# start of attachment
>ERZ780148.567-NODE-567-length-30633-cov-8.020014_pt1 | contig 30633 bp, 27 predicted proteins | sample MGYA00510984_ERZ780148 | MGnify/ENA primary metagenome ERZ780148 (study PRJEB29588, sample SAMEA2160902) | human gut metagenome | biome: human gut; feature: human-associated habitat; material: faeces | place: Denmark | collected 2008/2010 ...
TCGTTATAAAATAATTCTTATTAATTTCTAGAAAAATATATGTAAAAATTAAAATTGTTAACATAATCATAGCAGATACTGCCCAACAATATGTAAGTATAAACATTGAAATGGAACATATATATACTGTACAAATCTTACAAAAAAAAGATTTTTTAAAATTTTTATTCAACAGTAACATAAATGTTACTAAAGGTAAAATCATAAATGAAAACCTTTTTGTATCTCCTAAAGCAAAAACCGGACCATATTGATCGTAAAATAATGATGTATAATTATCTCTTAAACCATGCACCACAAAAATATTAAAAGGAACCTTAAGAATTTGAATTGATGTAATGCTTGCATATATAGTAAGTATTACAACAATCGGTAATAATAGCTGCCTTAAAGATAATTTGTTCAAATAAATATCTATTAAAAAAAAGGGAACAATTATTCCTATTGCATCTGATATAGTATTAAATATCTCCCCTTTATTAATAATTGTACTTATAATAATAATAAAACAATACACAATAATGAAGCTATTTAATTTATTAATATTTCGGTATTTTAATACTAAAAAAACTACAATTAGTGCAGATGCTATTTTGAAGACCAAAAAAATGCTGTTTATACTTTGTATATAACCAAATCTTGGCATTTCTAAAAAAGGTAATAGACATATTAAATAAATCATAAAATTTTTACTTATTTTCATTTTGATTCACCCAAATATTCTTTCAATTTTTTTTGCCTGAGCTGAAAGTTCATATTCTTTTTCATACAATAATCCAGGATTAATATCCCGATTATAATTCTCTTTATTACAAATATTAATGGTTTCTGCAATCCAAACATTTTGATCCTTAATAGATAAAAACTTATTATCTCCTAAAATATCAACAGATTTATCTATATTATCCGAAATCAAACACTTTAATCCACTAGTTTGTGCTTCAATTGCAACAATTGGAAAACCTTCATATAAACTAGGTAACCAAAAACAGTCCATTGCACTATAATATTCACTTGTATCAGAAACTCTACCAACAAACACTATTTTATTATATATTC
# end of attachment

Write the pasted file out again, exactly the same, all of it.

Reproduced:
>ERZ780148.567-NODE-567-length-30633-cov-8.020014_pt1 | contig 30633 bp, 27 predicted proteins | sample MGYA00510984_ERZ780148 | MGnify/ENA primary metagenome ERZ780148 (study PRJEB29588, sample SAMEA2160902) | human gut metagenome | biome: human gut; feature: human-associated habitat; material: faeces | place: Denmark | collected 2008/2010 ...
TCGTTATAAAATAATTCTTATTAATTTCTAGAAAAATATATGTAAAAATTAAAATTGTTAACATAATCATAGCAGATACTGCCCAACAATATGTAAGTATAAACATTGAAATGGAACATATATATACTGTACAAATCTTACAAAAAAAAGATTTTTTAAAATTTTTATTCAACAGTAACATAAATGTTACTAAAGGTAAAATCATAAATGAAAACCTTTTTGTATCTCCTAAAGCAAAAACCGGACCATATTGATCGTAAAATAATGATGTATAATTATCTCTTAAACCATGCACCACAAAAATATTAAAAGGAACCTTAAGAATTTGAATTGATGTAATGCTTGCATATATAGTAAGTATTACAACAATCGGTAATAATAGCTGCCTTAAAGATAATTTGTTCAAATAAATATCTATTAAAAAAAAGGGAACAATTATTCCTATTGCATCTGATATAGTATTAAATATCTCCCCTTTATTAATAATTGTACTTATAATAATAATAAAACAATACACAATAATGAAGCTATTTAATTTATTAATATTTCGGTATTTTAATACTAAAAAAACTACAATTAGTGCAGATGCTATTTTGAAGACCAAAAAAATGCTGTTTATACTTTGTATATAACCAAATCTTGGCATTTCTAAAAAAGGTAATAGACATATTAAATAAATCATAAAATTTTTACTTATTTTCATTTTGATTCACCCAAATATTCTTTCAATTTTTTTTGCCTGAGCTGAAAGTTCATATTCTTTTTCATACAATAATCCAGGATTAATATCCCGATTATAATTCTCTTTATTACAAATATTAATGGTTTCTGCAATCCAAACATTTTGATCCTTAATAGATAAAAACTTATTATCTCCTAAAATATCAACAGATTTATCTATATTATCCGAAATCAAACACTTTAATCCACTAGTTTGTGCTTCAATTGCAACAATTGGAAAACCTTCATATAAACTAGGTAACCAAAAACAGTCCATTGCACTATAATATTCACTTGTATCAGAAACTCTACCAACAAACACTATTTTATTATATATTC